July 18 Herald & Review Yearbook | Way of life


Highlights of today’s history:

On July 18, 1918, anti-apartheid leader and South African President Nelson Mandela was born in the village of Mvezo.

In 1536, the British Parliament passed a law declaring the authority of the Pope invalid in Britain.

In 1863, during the Civil War, the Union Army, led by the 54th Massachusetts Volunteer Infantry of Black Soldiers, charged Confederate-owned Fort Wagner on Morris Island, South Carolina. The Confederates succeeded in pushing back the Union army, which suffered heavy losses. The 54th commanding officer, Colonel Robert Gould Shaw, was among those killed.

In 1872, the United Kingdom adopted a secret ballot.

In 1940, the Democratic National Convention at Chicago Stadium appointed President Franklin D. Roosevelt, who oversaw debates in the White House, for an unprecedented third term. Earlier today, Eleanor Roosevelt addressed the convention and became the first presidential wife to engage in such a gathering.

In 1944, Hideki Tojo was sacked by the Prime Minister and Minister of War of Japan due to his country’s frustration during World War II. American troops in France occupied the Norman town of Saint-Lô.

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In 1964, nearly a week of riots broke out in New York’s Harlem neighborhood after police shot dead a black teenager, James Powell, two days ago.

In 1969, Senator Edward M. Kennedy (D-Mass.) Left the party with Mary Joe Copetine, 28, on Chappaquiddick Island near Martha’s Vineyard. Kennedy’s car then got off the bridge and entered the water. Kennedy managed to escape, but Kopetine drowned.

In 1976, 14-year-old Romanian gymnast Nadia Comaneci, who competed in the Montreal Olympics, had a perfect 10 for the first time in history on a routine on uneven parallel bars. (Comaneci receives six more 10s in Montreal.)

In 1984, Gunner James Hubati shot at McDonald’s in San Ysidro, California, killing 21 people and gunned down by police. Walter F. Mondale won the Democratic presidential nomination in San Francisco.

In 1994, a bomb hidden in a van destroyed the Jewish Cultural Center in Buenos Aires, Argentina, killing 85 people. Tutsi rebels have declared the end of Rwanda’s 14-week civil war.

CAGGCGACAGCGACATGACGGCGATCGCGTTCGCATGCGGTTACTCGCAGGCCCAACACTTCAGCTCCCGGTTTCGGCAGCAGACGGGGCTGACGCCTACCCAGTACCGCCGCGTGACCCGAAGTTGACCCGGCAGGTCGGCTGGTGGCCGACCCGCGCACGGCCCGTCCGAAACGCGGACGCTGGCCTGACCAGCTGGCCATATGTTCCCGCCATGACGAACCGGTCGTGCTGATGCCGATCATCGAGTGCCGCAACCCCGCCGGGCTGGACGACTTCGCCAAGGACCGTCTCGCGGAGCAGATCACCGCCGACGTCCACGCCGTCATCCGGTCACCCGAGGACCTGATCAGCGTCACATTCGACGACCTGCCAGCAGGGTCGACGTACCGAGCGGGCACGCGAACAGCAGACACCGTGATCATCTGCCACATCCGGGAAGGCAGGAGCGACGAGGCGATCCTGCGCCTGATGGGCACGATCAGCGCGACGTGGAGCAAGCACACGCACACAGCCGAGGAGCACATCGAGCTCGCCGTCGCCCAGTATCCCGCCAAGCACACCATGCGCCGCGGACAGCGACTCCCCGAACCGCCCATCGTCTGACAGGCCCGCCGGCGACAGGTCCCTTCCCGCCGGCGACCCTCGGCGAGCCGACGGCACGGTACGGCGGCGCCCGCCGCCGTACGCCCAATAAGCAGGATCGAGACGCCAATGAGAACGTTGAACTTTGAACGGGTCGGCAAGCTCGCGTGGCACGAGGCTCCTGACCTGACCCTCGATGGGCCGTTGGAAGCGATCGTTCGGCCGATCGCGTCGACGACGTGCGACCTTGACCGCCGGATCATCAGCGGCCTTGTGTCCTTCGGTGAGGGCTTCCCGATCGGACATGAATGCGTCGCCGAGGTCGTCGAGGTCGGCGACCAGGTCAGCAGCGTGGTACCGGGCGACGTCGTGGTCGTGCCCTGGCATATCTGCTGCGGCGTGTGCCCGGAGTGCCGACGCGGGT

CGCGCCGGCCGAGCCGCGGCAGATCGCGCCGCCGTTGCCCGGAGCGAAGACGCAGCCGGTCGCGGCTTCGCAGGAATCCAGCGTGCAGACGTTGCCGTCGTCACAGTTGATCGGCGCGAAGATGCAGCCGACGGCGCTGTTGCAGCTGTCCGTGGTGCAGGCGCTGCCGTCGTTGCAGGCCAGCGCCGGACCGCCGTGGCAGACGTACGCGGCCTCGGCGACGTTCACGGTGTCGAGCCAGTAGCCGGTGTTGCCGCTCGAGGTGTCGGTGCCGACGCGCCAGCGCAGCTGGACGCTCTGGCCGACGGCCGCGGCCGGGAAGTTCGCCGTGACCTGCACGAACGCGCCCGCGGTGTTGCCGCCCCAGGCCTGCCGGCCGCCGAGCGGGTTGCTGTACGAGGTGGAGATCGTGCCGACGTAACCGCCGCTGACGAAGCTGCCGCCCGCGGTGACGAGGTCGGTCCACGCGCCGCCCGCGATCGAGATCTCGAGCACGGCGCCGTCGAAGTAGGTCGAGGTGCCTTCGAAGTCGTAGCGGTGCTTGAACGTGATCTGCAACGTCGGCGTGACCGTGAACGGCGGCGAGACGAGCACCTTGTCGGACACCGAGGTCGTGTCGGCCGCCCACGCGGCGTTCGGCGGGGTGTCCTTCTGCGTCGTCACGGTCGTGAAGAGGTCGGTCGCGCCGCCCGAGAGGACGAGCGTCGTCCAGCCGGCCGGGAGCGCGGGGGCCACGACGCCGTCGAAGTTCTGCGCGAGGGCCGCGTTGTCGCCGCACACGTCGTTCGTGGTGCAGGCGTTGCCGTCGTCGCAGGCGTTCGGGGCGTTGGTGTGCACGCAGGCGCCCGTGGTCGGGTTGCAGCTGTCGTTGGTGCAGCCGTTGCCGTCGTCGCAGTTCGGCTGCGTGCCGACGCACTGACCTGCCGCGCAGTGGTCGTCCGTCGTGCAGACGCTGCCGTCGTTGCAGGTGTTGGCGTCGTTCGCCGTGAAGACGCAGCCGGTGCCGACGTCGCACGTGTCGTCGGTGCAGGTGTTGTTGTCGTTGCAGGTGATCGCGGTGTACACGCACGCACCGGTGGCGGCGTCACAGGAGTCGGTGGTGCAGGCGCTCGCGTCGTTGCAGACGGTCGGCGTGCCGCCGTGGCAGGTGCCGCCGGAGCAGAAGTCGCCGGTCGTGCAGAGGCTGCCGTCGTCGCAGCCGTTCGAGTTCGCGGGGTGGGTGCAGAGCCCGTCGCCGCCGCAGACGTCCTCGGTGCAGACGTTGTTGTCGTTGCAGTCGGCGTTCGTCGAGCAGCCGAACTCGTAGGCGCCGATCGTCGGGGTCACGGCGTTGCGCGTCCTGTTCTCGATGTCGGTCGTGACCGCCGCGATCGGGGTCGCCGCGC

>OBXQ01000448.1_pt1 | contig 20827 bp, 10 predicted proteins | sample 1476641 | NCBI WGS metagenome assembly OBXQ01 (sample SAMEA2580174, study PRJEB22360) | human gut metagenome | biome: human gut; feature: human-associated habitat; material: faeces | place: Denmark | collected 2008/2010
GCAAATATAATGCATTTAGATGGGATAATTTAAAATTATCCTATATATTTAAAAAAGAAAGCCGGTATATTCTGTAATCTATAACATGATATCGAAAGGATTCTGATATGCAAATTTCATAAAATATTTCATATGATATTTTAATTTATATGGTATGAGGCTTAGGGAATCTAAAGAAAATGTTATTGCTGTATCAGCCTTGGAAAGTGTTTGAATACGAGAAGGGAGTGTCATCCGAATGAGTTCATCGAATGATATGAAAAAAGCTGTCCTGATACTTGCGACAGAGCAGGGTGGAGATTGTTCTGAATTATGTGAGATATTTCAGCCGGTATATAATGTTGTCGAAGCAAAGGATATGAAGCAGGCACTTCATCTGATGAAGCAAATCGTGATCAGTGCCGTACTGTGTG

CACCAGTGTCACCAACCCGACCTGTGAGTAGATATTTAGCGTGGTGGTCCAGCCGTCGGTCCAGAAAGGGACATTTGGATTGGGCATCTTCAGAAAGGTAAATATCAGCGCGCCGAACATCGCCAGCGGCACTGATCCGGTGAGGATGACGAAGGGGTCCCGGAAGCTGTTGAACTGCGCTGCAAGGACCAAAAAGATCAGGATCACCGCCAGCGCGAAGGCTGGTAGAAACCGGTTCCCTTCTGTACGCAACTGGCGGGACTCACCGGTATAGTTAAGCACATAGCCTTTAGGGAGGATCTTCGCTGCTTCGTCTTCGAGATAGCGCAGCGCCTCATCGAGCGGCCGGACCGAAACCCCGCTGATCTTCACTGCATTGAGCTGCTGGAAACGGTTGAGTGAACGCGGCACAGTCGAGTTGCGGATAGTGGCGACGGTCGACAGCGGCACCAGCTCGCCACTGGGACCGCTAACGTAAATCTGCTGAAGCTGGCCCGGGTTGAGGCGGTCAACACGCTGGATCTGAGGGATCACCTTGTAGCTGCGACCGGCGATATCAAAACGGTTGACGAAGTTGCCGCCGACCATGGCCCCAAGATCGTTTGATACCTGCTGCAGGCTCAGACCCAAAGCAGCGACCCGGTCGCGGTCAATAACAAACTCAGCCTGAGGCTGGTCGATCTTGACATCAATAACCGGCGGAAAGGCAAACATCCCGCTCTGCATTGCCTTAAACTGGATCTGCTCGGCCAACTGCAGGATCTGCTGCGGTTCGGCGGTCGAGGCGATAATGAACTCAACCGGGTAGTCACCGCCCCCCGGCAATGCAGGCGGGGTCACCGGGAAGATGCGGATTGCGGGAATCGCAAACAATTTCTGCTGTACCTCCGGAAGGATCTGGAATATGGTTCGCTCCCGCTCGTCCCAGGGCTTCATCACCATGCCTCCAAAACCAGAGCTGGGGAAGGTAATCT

In 2005, the unrepentant Eric Rudolph was sentenced to life imprisonment for the bombing of an abortion clinic in Birmingham, Alabama, killing police officers on leave and injuring nurses.

In 2011, General David Petraeus handed over command of US and Allied forces in Afghanistan to General John Allen when he left to take charge of the Central Intelligence Agency. Freed from months of tragedy caused by the devastating tsunami and earthquake, Japan beat the United States 3-1 with a penalty after a women’s football team came back from behind twice in a draw 2 -2. We celebrated the victory of the World Cup.

In 2013, once a symbol of American industrial might, Detroit became the largest American city to file for bankruptcy, its finances were devastated, and its neighborhood was emptied by a long, slow decline in population and auto manufacturing. did.

In 2016, the Republican Party hosted a national convention in Cleveland as it prepared to nominate Donald Trump as president. Trump’s wife Melania delivered a speech, assuring officials and voters that her husband has the character and determination to unite divided nations. (Mr. Trump’s popular speech was undermined by two sections similar to First Lady Michelle Obama’s speech at the 2008 Democratic National Convention. The speechwriter accepted responsibility for the section in question.) Baraku Obama Le president awarded a medal of honor to the retired. Lieutenant Charles Kettles, a helicopter pilot for the Vietnam War, is said to have rescued more than 40 American soldiers in a major fire.

In 2020, the World Health Organization reported a daily record of new coronavirus infections (over 259,000 worldwide) for the second day in a row. South Africa has become one of the five most devastating countries in the pandemic. Florida has reported more than 10,200 new cases and 90 additional deaths. Canadian officials have said the Toronto Blue Jays baseball team will not be able to play at home in Toronto during the shortened 2020 season because it was not safe for players to travel between the United States. (The Blue Jays were playing a “home” game at a minor league-affiliated stadium in Buffalo, NY)

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